Libyan Leader Moammar Gadhafi speaks in Tripoli. Gadhafi lashed out against Europe and the United States for their pressure on him to step down, warning that thousands of Libyans will die if U.S. and NATO forces intervene in the conflict, Mar. 2, 2011.
"Curb Your Messianism"
Op-Ed, The Huffington Post
March 7, 2011
Author: Charles G. Cogan, Associate, International Security Program
Belfer Center Programs or Projects: International Security
Certainly Muammar Gaddafi is a more despicable figure than his erstwhile neighbor to the west, Zein al-Abidine ben Ali — whom I knew in Morocco when he was military attaché there — an unexceptionable and affable officer. But to regard Gaddafi today, against his square-jawed and handsome visage at the moment of his coup d'état in 1969, is to recoil in horror at the Dorian Gray-like transformation that has taken place, be it presumably due to some kind of substance abuse. As Anwar Sadat described Qadhafi to me and others at Blair House sometime during the late 1970s, in the baritone cadences with which he expressed himself, "The man is veeceeious."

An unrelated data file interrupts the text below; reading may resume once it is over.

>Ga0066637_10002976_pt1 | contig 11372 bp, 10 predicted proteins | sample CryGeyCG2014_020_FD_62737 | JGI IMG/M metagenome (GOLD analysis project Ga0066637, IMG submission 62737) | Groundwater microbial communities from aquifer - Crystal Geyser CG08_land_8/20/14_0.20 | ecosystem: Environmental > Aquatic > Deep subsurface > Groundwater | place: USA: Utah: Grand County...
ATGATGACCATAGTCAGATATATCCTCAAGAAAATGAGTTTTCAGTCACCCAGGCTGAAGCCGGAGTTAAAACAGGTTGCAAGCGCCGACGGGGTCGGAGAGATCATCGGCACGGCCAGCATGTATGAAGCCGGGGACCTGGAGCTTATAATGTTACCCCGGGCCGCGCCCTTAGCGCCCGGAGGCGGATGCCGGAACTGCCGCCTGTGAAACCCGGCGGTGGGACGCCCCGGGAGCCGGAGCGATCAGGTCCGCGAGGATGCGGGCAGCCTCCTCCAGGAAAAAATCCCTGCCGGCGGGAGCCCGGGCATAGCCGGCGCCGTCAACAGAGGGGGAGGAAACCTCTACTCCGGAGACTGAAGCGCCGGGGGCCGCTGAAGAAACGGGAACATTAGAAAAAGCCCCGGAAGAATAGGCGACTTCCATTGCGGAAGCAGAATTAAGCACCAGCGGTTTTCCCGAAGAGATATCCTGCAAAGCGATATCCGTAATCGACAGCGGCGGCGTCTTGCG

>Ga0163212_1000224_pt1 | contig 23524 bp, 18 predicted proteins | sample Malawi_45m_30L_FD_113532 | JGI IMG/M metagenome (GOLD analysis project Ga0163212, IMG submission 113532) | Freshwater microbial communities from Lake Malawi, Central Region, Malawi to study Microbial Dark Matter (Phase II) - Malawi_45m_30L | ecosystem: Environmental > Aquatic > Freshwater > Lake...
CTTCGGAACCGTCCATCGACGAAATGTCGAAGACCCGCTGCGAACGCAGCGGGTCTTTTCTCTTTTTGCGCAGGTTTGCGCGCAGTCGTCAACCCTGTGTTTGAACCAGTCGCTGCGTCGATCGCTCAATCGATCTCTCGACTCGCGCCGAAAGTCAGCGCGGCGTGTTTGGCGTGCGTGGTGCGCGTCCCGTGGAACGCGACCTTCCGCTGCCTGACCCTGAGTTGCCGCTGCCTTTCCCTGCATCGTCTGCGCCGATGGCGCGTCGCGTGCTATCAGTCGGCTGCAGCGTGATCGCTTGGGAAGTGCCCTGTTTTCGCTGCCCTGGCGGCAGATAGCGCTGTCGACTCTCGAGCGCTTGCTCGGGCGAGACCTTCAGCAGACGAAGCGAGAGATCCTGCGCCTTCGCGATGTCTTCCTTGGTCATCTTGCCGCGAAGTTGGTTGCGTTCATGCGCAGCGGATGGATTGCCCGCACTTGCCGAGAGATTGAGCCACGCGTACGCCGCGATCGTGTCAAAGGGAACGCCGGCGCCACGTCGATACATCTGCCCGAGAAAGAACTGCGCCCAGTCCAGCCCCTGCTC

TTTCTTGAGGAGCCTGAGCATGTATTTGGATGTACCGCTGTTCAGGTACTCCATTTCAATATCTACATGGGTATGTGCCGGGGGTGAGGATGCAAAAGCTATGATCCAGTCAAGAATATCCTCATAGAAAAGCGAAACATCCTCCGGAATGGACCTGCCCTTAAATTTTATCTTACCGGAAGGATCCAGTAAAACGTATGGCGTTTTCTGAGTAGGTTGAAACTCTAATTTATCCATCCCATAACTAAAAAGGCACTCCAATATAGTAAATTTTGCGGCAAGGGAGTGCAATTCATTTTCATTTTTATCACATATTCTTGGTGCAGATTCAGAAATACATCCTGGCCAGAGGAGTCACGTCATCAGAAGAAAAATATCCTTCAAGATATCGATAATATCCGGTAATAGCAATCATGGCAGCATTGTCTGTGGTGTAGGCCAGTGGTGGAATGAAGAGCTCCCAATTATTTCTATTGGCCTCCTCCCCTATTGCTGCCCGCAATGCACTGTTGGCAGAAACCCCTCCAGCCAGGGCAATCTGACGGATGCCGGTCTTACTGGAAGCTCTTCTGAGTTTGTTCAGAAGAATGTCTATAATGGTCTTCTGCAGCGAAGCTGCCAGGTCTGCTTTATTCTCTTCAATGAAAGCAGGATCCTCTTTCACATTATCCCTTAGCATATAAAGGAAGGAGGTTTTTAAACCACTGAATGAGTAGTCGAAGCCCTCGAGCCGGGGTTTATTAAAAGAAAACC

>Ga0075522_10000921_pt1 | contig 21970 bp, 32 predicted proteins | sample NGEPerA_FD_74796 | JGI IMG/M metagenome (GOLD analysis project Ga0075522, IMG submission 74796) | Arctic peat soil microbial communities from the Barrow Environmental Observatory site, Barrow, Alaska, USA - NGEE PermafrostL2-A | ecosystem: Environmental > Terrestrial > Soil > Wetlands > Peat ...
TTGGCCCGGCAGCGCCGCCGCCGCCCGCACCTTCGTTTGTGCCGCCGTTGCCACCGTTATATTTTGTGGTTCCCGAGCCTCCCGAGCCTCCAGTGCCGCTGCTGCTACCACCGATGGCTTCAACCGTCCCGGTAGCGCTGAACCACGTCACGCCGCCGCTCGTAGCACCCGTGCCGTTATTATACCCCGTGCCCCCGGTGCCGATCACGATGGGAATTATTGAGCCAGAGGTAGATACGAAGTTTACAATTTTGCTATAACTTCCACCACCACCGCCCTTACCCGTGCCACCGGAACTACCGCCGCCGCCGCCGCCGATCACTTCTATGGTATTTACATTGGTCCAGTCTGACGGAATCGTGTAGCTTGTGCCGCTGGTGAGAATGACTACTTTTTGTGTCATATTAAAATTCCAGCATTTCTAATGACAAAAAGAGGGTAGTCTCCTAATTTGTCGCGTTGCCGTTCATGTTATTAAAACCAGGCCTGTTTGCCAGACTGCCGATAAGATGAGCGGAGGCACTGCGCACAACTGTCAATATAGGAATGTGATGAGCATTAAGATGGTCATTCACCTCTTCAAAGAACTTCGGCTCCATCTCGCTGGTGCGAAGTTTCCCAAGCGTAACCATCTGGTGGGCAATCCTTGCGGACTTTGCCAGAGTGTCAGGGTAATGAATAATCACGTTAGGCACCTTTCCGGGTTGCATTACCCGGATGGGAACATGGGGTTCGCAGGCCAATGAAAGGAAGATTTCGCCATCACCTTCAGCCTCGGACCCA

However vicious and ubuesque Gaddafi has become, he may not be destined to go away easily. Although the right of intervention for humanitarian reasons (the so-called "doctrine to protect") was enshrined by the United Nations in 2006, this does not mean that the U.S. should plunge into yet another military adventure, tempting and righteous though it would seem to be. We have to have the support of the international community, as expressed in the United Nations Security Council....
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